San Diego to sell Heights Road property as surplus
Idea for pocket park vetoed
At its Nov. 13 meeting, the Torrey Pines Community Planning Committee voted 12-1 in favor of allowing the city of San Diego to sell a vacant lot at the northwest corner of the intersection of Del Mar Heights Road and Mercado Drive.
At the same time the board squelched an idea to turn the lot into a pocket park.
The 5,340-square-foot lot, which is lined with several utility boxes, has been owned by the city since 1963, when it was bought for $3,500.
The lot was originally acquired for widening the road, and its only use since has been as a temporary fire station. The utility boxes are located at the right-of-way and not directly on the property.
Present at the meeting were Jim Barwick, the director of real estate for the City of San Diego, and Lane MacKenzie, an asset manager who is in charge of acquisitions and dispositions of city properties.
In making his case that the committee should approve of the city selling the property, Barwick pointed out that the City of San Diego owns approximately 120,000 acres of real estate, which he described as “abnormally large holdings for a municipal county.” He also noted the city’s financial woes and said selling surplus properties not needed for use for any city department would allow the city to raise extra funds.
No fire sale
MacKenzie said the dimensions of the lot were legal and in conformance with surrounding lots and therefore acceptable for building a home. Barwick also pointed out a home had recently been built across the street on a lot of the same size.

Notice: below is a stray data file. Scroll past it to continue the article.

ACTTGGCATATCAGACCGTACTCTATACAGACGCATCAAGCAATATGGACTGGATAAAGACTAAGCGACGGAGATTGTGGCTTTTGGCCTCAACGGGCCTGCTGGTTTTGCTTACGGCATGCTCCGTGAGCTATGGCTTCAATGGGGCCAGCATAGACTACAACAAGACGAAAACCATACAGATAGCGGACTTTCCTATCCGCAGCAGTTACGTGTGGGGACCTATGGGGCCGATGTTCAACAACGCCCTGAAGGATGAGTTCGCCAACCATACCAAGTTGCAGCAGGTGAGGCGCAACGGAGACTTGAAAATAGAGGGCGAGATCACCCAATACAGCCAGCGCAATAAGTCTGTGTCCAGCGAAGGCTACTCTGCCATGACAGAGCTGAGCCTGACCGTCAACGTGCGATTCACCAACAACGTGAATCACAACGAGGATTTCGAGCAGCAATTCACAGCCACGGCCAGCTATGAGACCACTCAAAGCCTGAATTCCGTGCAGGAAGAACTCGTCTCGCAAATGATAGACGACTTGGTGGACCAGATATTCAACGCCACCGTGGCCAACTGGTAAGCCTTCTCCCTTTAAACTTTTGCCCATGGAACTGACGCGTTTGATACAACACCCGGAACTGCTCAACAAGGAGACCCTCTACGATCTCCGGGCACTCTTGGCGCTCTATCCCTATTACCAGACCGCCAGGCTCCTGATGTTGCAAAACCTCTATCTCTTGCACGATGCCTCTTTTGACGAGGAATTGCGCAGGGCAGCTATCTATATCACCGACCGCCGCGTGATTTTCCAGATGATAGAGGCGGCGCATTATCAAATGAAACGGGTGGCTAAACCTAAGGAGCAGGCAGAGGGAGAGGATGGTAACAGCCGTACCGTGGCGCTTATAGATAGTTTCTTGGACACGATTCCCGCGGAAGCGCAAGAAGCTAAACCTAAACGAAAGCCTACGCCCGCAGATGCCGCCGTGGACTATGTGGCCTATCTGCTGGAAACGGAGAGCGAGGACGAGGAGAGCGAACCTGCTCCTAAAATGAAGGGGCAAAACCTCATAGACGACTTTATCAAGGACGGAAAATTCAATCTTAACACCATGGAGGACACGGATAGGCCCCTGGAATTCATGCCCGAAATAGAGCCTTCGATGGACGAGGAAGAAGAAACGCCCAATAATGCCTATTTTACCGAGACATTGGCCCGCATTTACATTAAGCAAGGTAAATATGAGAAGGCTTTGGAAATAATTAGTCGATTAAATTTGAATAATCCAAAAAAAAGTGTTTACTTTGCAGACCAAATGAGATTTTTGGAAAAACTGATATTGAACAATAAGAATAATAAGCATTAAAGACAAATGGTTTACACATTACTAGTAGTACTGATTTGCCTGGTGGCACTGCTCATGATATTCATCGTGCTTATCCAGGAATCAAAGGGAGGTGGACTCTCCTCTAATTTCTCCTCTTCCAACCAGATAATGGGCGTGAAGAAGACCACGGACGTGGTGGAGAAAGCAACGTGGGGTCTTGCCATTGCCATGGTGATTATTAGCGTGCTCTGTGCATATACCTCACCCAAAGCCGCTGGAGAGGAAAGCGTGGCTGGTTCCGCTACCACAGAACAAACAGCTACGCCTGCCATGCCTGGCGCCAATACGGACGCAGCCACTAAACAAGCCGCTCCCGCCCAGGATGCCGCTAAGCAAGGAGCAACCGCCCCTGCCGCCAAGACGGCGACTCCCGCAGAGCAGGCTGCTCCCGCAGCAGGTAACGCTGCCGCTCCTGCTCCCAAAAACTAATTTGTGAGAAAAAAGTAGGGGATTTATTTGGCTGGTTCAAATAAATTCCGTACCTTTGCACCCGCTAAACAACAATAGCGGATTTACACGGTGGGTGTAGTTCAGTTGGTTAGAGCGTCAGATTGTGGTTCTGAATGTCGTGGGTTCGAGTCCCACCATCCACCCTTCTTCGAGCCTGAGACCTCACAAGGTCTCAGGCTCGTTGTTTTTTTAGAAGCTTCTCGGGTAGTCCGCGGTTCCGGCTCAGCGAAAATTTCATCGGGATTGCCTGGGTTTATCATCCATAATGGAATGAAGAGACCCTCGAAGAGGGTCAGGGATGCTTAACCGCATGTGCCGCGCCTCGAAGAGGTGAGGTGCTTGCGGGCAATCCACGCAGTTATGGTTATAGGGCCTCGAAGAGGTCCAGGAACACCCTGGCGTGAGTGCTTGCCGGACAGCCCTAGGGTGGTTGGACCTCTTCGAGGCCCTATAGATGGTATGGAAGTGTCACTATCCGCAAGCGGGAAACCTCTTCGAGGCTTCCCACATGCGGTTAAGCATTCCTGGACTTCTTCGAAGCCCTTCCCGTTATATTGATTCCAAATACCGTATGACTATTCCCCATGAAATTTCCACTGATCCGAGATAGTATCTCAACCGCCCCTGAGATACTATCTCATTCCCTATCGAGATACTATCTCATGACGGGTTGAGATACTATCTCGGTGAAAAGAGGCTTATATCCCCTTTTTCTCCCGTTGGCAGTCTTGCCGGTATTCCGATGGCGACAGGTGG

However, Lane emphasized the lot, which had been appraised at $500,000, would not be sold for less because of the tough economy.
“We’re not doing fire sales,” he said. “We’re not going to give away the property, we’ve had it appraised at fair market value … we can wait, it’s been sitting there for 45 years, we’re not going to turn around tomorrow and do it unless it meets the requirements that the city council would approve for us to sell any property.”
The possibility of turning the lot into a pocket park – a small area of green space – was discussed, and Lane said the lot met the requirements for such a park.
Chairman Morton Printz expressed concerns that the value of a home built on the lot would be decreased because of the traffic noise on Del Mar Heights Road and noted the high turnover rate of homes in the area.
“If someone wishes to buy (the property) and build their home on there … ” said Printz.
“I don’t feel it’s my business to tell them that they can’t do it,” responded Barwick.
Some board members expressed agreement that although the property may be considered undesirable by some, that one had the right to build a home on the lot if they felt otherwise.
Printz also asked about the possibility of using funds from the sale of the lot to “mitigate some of these factors on Del Mar Heights Road,” but was told by Barwick the funds typically went into a capital improvements projects fund, which finances city improvements.
However, he said funds were not specifically earmarked for the communities the properties were located in.
In the end, the committee voted 12-1, with no members abstaining, in favor of allowing the city to sell the lot. Printz was the lone dissenter.
“I think it’s a very bad move,” he said. “It’s annoying to me that something could be done to enable children to walk across the street, that’s the only location where children can potentially walk across the street, and nothing’s being done by the city. It’s annoying to me that we have no parks … I just don’t think sticking a house there is beneficial to our community or necessarily improving the property values of the homes adjacent to the area.”
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